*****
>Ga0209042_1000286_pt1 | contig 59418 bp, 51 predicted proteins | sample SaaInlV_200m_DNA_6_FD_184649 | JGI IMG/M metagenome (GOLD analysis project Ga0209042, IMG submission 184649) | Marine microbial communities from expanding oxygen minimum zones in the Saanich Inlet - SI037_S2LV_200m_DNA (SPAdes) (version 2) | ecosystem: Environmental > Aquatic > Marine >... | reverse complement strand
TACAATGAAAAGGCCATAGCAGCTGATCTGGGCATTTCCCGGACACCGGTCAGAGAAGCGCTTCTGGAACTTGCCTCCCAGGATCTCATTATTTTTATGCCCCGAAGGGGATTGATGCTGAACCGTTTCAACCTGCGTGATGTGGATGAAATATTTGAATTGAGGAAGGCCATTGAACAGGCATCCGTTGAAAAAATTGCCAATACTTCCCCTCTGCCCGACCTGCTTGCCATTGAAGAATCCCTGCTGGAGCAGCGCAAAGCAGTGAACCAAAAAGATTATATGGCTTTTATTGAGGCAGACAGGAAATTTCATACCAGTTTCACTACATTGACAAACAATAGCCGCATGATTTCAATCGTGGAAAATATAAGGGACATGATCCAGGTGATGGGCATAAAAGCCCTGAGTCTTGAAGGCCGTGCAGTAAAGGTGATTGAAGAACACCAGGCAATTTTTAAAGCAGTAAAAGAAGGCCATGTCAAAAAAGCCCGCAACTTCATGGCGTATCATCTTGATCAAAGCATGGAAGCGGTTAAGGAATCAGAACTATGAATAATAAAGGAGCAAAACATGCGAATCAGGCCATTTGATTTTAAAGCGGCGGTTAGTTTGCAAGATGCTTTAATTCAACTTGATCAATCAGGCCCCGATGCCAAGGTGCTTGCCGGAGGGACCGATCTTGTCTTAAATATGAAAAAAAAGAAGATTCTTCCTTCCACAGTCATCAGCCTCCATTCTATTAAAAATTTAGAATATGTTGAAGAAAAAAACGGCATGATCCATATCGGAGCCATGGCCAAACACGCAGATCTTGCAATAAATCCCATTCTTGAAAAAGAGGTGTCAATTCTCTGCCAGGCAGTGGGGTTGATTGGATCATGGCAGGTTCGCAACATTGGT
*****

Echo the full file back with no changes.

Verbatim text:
>Ga0209042_1000286_pt1 | contig 59418 bp, 51 predicted proteins | sample SaaInlV_200m_DNA_6_FD_184649 | JGI IMG/M metagenome (GOLD analysis project Ga0209042, IMG submission 184649) | Marine microbial communities from expanding oxygen minimum zones in the Saanich Inlet - SI037_S2LV_200m_DNA (SPAdes) (version 2) | ecosystem: Environmental > Aquatic > Marine >... | reverse complement strand
TACAATGAAAAGGCCATAGCAGCTGATCTGGGCATTTCCCGGACACCGGTCAGAGAAGCGCTTCTGGAACTTGCCTCCCAGGATCTCATTATTTTTATGCCCCGAAGGGGATTGATGCTGAACCGTTTCAACCTGCGTGATGTGGATGAAATATTTGAATTGAGGAAGGCCATTGAACAGGCATCCGTTGAAAAAATTGCCAATACTTCCCCTCTGCCCGACCTGCTTGCCATTGAAGAATCCCTGCTGGAGCAGCGCAAAGCAGTGAACCAAAAAGATTATATGGCTTTTATTGAGGCAGACAGGAAATTTCATACCAGTTTCACTACATTGACAAACAATAGCCGCATGATTTCAATCGTGGAAAATATAAGGGACATGATCCAGGTGATGGGCATAAAAGCCCTGAGTCTTGAAGGCCGTGCAGTAAAGGTGATTGAAGAACACCAGGCAATTTTTAAAGCAGTAAAAGAAGGCCATGTCAAAAAAGCCCGCAACTTCATGGCGTATCATCTTGATCAAAGCATGGAAGCGGTTAAGGAATCAGAACTATGAATAATAAAGGAGCAAAACATGCGAATCAGGCCATTTGATTTTAAAGCGGCGGTTAGTTTGCAAGATGCTTTAATTCAACTTGATCAATCAGGCCCCGATGCCAAGGTGCTTGCCGGAGGGACCGATCTTGTCTTAAATATGAAAAAAAAGAAGATTCTTCCTTCCACAGTCATCAGCCTCCATTCTATTAAAAATTTAGAATATGTTGAAGAAAAAAACGGCATGATCCATATCGGAGCCATGGCCAAACACGCAGATCTTGCAATAAATCCCATTCTTGAAAAAGAGGTGTCAATTCTCTGCCAGGCAGTGGGGTTGATTGGATCATGGCAGGTTCGCAACATTGGT